On the Lookout for Payroll Manager or Payroll Clerk Jobs?

Payroll notebooks

If you’re interested in payroll clerk jobs or working your way up to payroll manager, here's good news: According to Robert Half's latest Salary Guide for Finance and Accounting, the salary ranges for these professionals are on an upward trend. 

What's more, payroll is such an important role that it's in demand in most locations. Here are the essential facts you should know about payroll manager and payroll clerk jobs, including salary, duties and skills.

If you want to take a look at jobs in payroll in your area before you read any further, check out our Job Search.

Salary benchmarks for payroll jobs

2017 Salary Guide coverAccording to the Salary Guide, the average starting salary for a payroll manager/supervisor at a large company (more than $250 million in annual sales) is $63,750 to $98,750 in 2017, up 3.8 percent from 2016; payroll clerks at large companies are projected to receive $38,750 to $50,250 as a starting salary this year, an increase of 3.5 percent from 2016.

A payroll manager/supervisor in a midsize company ($25 million to $250 million in annual sales) can expect a starting salary range between $52,500 and $78,000, up 3.8 from 2016; a payroll clerk is likely to start with a salary between $37,000 and $49,750, which is up 3.6 percent from last year.

At small companies (up to $25 million in sales), the typical starting salary for a payroll manager is between $44,750 and $63,500, which is 3,6 percent higher than last year; a payroll clerk can command a starting salary of $34,500 to $43,750, an increase of 3.3 percent from 2016.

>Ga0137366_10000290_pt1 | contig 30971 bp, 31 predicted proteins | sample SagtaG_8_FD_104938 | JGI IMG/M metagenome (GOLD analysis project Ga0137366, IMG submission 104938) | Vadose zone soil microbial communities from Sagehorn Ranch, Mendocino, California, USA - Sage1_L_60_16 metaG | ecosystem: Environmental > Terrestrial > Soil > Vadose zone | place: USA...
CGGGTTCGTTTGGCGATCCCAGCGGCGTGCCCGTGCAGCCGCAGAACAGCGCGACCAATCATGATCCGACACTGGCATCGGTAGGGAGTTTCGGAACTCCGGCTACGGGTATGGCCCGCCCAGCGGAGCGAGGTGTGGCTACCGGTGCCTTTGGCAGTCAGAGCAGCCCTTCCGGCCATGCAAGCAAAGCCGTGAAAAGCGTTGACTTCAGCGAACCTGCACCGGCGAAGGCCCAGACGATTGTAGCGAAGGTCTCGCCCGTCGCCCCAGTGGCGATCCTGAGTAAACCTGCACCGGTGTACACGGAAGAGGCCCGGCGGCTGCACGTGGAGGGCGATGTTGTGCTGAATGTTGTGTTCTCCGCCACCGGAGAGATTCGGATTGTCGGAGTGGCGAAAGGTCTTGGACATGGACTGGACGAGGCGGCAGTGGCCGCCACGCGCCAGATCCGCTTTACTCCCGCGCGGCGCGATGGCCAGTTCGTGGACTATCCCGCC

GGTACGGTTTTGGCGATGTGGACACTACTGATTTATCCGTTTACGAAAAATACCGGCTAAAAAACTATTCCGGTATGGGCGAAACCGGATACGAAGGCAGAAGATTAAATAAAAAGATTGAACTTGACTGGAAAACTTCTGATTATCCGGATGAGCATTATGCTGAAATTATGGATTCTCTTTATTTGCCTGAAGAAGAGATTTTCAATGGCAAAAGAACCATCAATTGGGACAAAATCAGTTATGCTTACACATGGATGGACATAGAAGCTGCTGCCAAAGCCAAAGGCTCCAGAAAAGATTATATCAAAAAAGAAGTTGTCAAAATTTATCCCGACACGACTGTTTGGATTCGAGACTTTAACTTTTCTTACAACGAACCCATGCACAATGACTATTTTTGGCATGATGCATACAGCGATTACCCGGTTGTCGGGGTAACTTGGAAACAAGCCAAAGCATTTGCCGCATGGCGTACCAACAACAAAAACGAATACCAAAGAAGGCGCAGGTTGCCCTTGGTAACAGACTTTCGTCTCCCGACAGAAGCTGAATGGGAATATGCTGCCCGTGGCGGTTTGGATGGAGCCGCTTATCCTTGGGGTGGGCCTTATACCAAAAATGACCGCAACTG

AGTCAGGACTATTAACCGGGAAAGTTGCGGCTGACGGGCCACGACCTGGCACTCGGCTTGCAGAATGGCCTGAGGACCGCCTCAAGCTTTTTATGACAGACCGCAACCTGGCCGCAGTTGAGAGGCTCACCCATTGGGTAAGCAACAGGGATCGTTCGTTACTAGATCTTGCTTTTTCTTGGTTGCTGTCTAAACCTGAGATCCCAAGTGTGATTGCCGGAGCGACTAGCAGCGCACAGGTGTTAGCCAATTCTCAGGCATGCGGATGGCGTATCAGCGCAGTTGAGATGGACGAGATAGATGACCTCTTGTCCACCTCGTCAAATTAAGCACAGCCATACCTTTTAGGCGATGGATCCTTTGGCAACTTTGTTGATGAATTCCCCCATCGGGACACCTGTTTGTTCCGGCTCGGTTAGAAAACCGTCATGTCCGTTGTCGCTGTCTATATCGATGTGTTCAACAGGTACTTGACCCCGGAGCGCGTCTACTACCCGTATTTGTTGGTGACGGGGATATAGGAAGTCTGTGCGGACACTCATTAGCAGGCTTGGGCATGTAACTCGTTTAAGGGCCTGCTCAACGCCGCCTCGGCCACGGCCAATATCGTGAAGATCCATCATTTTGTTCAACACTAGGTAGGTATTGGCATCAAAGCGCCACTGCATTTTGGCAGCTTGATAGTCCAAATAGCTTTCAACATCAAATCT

Visit our Salary Center, where you can use the Salary Calculator to adjust these salaries for your city. Also, anticipate adding 5 to 15 percent to these starting salary ranges if you have a graduate degree or professional certification.


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Duties and expectations

What will you do in these roles? In payroll clerk jobs, you’ll spend your time carrying out data entry tasks, reconciling time cards, and distributing paychecks and statements to department managers. You'll also be expected to respond to employee and vendor inquiries.

For payroll managers/supervisors, policy and compliance are vital responsibilities. You’ll be entrusted to maintain compliance with current regulations, prepare government reporting, plan and implement payroll policies, prepare accruals and reconcile ledgers, as well as recruit, train and supervise payroll staff.

Professional experience and skills

Though many hiring managers prefer candidates with payroll experience, there are entry-level payroll clerk jobs available. You’ll need at least a high-school level of education and proficiency in Microsoft Office to be considered a good entry-level candidate.

Hiring managers expect experienced payroll clerks to know their way around automated payment processing systems, too. All payroll clerks need strong communication, organization and customer service skills to get the job done.

For payroll managers/supervisors, strong communication and organization abilities are important, as are interpersonal skills. Your level of experience and expertise is expected to be far greater — you’ll generally need at least five years’ experience in payroll, as well as relevant qualifications.

A payroll manager normally holds a bachelor’s degree in an accounting or finance discipline and, ideally, has a certified payroll professional (CPP) designation. You’ll also need to be proficient with a range of payroll software, including enterprise resource planning (ERP) and automated payment processing systems, in addition to Microsoft Office applications.

Here's the story behind National Payroll Week, which is a reason to celebrate every September.

Editor's note: This post was originally published in May 2014 and has been updated recently to reflect new Salary Guide data.